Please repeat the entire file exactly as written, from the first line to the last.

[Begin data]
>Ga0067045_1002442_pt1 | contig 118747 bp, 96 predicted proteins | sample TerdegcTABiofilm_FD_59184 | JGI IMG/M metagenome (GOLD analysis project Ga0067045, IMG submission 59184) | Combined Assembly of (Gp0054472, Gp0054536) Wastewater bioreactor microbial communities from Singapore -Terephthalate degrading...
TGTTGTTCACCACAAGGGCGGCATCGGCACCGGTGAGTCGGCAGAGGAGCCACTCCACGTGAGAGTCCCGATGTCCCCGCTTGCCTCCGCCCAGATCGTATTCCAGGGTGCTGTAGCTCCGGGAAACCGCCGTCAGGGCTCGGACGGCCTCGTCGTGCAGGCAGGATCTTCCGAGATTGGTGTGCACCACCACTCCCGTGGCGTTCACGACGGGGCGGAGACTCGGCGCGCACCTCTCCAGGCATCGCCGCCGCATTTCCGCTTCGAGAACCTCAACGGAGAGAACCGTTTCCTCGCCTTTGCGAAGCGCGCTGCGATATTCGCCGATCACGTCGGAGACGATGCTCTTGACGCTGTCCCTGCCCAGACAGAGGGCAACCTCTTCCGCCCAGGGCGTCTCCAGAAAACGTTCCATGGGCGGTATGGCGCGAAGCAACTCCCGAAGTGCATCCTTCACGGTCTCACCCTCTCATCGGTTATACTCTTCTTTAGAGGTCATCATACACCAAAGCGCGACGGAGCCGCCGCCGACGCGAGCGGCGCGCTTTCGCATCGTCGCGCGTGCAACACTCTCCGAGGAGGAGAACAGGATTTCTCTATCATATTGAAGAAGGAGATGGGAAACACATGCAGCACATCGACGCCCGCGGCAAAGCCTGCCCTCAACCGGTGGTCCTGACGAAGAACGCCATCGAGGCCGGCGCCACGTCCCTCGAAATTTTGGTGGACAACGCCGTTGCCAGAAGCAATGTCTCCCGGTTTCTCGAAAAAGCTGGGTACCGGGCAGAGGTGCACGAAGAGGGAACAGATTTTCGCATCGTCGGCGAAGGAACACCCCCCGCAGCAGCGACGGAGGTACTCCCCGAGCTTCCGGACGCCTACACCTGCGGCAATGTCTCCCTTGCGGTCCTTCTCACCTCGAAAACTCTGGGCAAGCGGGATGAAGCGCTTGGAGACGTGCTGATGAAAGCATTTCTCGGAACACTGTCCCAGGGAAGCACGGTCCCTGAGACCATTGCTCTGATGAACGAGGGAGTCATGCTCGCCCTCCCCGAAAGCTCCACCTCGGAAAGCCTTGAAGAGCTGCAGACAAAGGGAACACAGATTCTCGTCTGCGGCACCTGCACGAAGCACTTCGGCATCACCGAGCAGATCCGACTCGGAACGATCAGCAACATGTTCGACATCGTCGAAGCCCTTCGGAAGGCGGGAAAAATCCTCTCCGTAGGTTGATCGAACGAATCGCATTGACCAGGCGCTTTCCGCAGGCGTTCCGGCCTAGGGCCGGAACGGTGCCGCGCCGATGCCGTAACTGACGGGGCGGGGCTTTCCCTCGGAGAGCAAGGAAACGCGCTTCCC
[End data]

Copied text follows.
>Ga0067045_1002442_pt1 | contig 118747 bp, 96 predicted proteins | sample TerdegcTABiofilm_FD_59184 | JGI IMG/M metagenome (GOLD analysis project Ga0067045, IMG submission 59184) | Combined Assembly of (Gp0054472, Gp0054536) Wastewater bioreactor microbial communities from Singapore -Terephthalate degrading...
TGTTGTTCACCACAAGGGCGGCATCGGCACCGGTGAGTCGGCAGAGGAGCCACTCCACGTGAGAGTCCCGATGTCCCCGCTTGCCTCCGCCCAGATCGTATTCCAGGGTGCTGTAGCTCCGGGAAACCGCCGTCAGGGCTCGGACGGCCTCGTCGTGCAGGCAGGATCTTCCGAGATTGGTGTGCACCACCACTCCCGTGGCGTTCACGACGGGGCGGAGACTCGGCGCGCACCTCTCCAGGCATCGCCGCCGCATTTCCGCTTCGAGAACCTCAACGGAGAGAACCGTTTCCTCGCCTTTGCGAAGCGCGCTGCGATATTCGCCGATCACGTCGGAGACGATGCTCTTGACGCTGTCCCTGCCCAGACAGAGGGCAACCTCTTCCGCCCAGGGCGTCTCCAGAAAACGTTCCATGGGCGGTATGGCGCGAAGCAACTCCCGAAGTGCATCCTTCACGGTCTCACCCTCTCATCGGTTATACTCTTCTTTAGAGGTCATCATACACCAAAGCGCGACGGAGCCGCCGCCGACGCGAGCGGCGCGCTTTCGCATCGTCGCGCGTGCAACACTCTCCGAGGAGGAGAACAGGATTTCTCTATCATATTGAAGAAGGAGATGGGAAACACATGCAGCACATCGACGCCCGCGGCAAAGCCTGCCCTCAACCGGTGGTCCTGACGAAGAACGCCATCGAGGCCGGCGCCACGTCCCTCGAAATTTTGGTGGACAACGCCGTTGCCAGAAGCAATGTCTCCCGGTTTCTCGAAAAAGCTGGGTACCGGGCAGAGGTGCACGAAGAGGGAACAGATTTTCGCATCGTCGGCGAAGGAACACCCCCCGCAGCAGCGACGGAGGTACTCCCCGAGCTTCCGGACGCCTACACCTGCGGCAATGTCTCCCTTGCGGTCCTTCTCACCTCGAAAACTCTGGGCAAGCGGGATGAAGCGCTTGGAGACGTGCTGATGAAAGCATTTCTCGGAACACTGTCCCAGGGAAGCACGGTCCCTGAGACCATTGCTCTGATGAACGAGGGAGTCATGCTCGCCCTCCCCGAAAGCTCCACCTCGGAAAGCCTTGAAGAGCTGCAGACAAAGGGAACACAGATTCTCGTCTGCGGCACCTGCACGAAGCACTTCGGCATCACCGAGCAGATCCGACTCGGAACGATCAGCAACATGTTCGACATCGTCGAAGCCCTTCGGAAGGCGGGAAAAATCCTCTCCGTAGGTTGATCGAACGAATCGCATTGACCAGGCGCTTTCCGCAGGCGTTCCGGCCTAGGGCCGGAACGGTGCCGCGCCGATGCCGTAACTGACGGGGCGGGGCTTTCCCTCGGAGAGCAAGGAAACGCGCTTCCC